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Do living room curtains have to touch the floor?

Updated February 21, 2017

The length of the curtains in a living room depends on the how the curtains must function and the style of the living room itself. Long, luxurious curtains puddling onto the floor enhance a very formal style of decor, while crisp, pleated curtains just skimming the floor enhance a more functional, modern room.

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How do the curtains open and close? The weight of the curtains, including the fabric, interlining and lining together, should be considered. For ease of function, full-length curtains that end at least 1/2 inch above the floor work best.


If the curtains are to be hand drawn, they will require more frequent cleaning than if drawn by cords and pulleys. Full-length to the floor curtains should be dry cleaned, because the amount of fabric is generally too large for domestic washing machines to handle well. Curtains that touch the floor will require more cleaning than those that don't.


The effect of puddling drapery -- which is 12 or more inches of drapery in length -- can be very beautiful, but the functionality of this is limited. The curtains cannot be opened and closed easily, and cleaning the floor necessitates fastening the drapes up and possibly creasing them. The current trend of a break in the curtain is an offshoot of this older trend. Breaking curtains are usually 1 to 2 inches excess length and can be hand or cord drawn.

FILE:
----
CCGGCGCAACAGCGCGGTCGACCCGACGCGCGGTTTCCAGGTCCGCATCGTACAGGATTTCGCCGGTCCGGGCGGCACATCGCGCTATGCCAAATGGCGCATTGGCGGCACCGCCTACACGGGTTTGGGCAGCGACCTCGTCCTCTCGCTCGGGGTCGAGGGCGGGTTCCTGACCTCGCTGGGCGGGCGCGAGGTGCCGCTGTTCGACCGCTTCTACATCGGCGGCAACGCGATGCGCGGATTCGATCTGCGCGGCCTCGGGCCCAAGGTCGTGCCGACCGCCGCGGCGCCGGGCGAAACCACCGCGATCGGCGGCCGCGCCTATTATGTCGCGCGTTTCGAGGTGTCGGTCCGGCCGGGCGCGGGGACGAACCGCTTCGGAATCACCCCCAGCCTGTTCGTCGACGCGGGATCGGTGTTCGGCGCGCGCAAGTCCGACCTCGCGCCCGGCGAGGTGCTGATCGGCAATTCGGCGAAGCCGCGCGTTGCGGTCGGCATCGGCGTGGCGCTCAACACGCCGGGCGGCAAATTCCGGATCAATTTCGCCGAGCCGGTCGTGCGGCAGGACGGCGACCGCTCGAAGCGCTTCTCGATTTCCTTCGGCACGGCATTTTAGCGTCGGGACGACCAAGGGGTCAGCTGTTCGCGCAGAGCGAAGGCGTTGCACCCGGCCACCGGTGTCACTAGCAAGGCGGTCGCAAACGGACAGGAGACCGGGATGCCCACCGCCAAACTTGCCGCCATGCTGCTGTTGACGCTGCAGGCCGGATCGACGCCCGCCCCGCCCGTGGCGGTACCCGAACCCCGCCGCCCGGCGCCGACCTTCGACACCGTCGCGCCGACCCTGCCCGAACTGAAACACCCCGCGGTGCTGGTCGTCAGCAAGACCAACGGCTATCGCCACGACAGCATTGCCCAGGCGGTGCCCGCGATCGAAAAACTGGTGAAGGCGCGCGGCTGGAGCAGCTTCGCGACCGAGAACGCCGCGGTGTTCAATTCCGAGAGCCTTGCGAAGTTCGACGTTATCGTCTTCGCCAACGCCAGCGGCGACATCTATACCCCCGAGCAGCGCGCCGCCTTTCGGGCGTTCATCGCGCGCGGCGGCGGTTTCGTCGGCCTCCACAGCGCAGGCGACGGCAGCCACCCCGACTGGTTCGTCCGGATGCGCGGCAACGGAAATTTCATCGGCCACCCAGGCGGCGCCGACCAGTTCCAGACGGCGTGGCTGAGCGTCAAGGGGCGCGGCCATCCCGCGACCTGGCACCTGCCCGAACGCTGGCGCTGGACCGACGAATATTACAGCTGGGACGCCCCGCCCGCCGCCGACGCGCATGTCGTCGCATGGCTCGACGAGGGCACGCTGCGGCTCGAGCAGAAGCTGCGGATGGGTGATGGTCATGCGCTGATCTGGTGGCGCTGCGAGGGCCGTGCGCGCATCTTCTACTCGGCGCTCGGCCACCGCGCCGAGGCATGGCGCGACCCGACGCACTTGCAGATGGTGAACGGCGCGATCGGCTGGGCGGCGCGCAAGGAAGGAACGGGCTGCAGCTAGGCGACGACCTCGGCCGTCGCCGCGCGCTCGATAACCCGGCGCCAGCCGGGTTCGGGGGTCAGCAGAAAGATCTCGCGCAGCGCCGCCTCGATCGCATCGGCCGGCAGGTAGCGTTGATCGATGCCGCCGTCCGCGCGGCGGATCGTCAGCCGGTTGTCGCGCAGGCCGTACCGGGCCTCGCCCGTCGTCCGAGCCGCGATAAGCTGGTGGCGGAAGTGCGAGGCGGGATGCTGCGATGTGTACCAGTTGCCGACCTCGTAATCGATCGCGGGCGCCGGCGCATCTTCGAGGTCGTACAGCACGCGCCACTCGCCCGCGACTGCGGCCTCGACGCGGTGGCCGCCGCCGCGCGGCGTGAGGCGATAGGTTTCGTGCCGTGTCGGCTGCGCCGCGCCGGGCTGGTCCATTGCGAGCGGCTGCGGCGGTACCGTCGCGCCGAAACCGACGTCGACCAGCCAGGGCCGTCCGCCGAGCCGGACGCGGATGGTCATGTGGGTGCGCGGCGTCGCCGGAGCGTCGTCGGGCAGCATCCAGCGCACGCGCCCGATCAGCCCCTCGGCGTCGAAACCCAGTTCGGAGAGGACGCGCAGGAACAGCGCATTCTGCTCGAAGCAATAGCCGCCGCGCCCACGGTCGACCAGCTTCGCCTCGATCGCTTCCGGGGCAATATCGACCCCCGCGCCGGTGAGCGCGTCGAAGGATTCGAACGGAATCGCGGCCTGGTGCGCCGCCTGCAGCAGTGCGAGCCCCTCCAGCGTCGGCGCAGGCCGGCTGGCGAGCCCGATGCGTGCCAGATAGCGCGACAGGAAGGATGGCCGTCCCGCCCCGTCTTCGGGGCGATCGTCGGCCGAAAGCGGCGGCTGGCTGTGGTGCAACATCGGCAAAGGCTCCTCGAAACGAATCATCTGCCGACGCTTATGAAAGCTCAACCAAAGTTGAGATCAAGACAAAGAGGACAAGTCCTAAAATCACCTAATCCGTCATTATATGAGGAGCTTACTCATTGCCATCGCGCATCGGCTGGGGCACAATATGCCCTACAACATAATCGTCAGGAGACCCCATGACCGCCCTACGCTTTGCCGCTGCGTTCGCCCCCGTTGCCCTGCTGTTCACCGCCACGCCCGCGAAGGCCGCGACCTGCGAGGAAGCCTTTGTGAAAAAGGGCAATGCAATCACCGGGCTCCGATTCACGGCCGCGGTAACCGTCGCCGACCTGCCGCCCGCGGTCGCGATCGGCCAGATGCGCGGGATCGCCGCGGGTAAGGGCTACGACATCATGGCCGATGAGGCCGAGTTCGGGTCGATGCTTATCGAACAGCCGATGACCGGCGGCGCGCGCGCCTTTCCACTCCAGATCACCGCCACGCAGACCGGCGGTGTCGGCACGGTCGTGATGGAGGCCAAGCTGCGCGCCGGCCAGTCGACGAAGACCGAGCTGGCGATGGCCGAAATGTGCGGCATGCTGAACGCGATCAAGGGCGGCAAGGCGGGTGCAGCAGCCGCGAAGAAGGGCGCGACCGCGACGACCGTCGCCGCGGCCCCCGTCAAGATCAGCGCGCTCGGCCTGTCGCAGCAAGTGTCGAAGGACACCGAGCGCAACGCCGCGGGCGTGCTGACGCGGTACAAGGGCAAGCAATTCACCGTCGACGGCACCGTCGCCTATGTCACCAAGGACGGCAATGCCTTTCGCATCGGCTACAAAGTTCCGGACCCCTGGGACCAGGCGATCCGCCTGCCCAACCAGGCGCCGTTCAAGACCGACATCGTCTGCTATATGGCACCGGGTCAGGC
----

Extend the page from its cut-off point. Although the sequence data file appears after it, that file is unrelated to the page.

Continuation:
In a room with electric heat registers under the window, the curtains must be short enough to clear the registers. In a casual room, the curtains often stop just below the windowsill. Formal living rooms tend to require curtains to be full length or longer. If the floor in the room is not exactly level, curtains that just touch the floor could appear unevenly hemmed.

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About the Author

Linda Erlam

Linda Erlam started writing educational manuals in 1979. She also writes a biweekly newspaper column, "Design Dilemmas," in the "Lakeshore News" and has been published in "Design and Drapery Pro" magazine. Erlam is a graduate of the Sheffield School of Interior Design and is a practicing interior decorator and drapery workroom operator.

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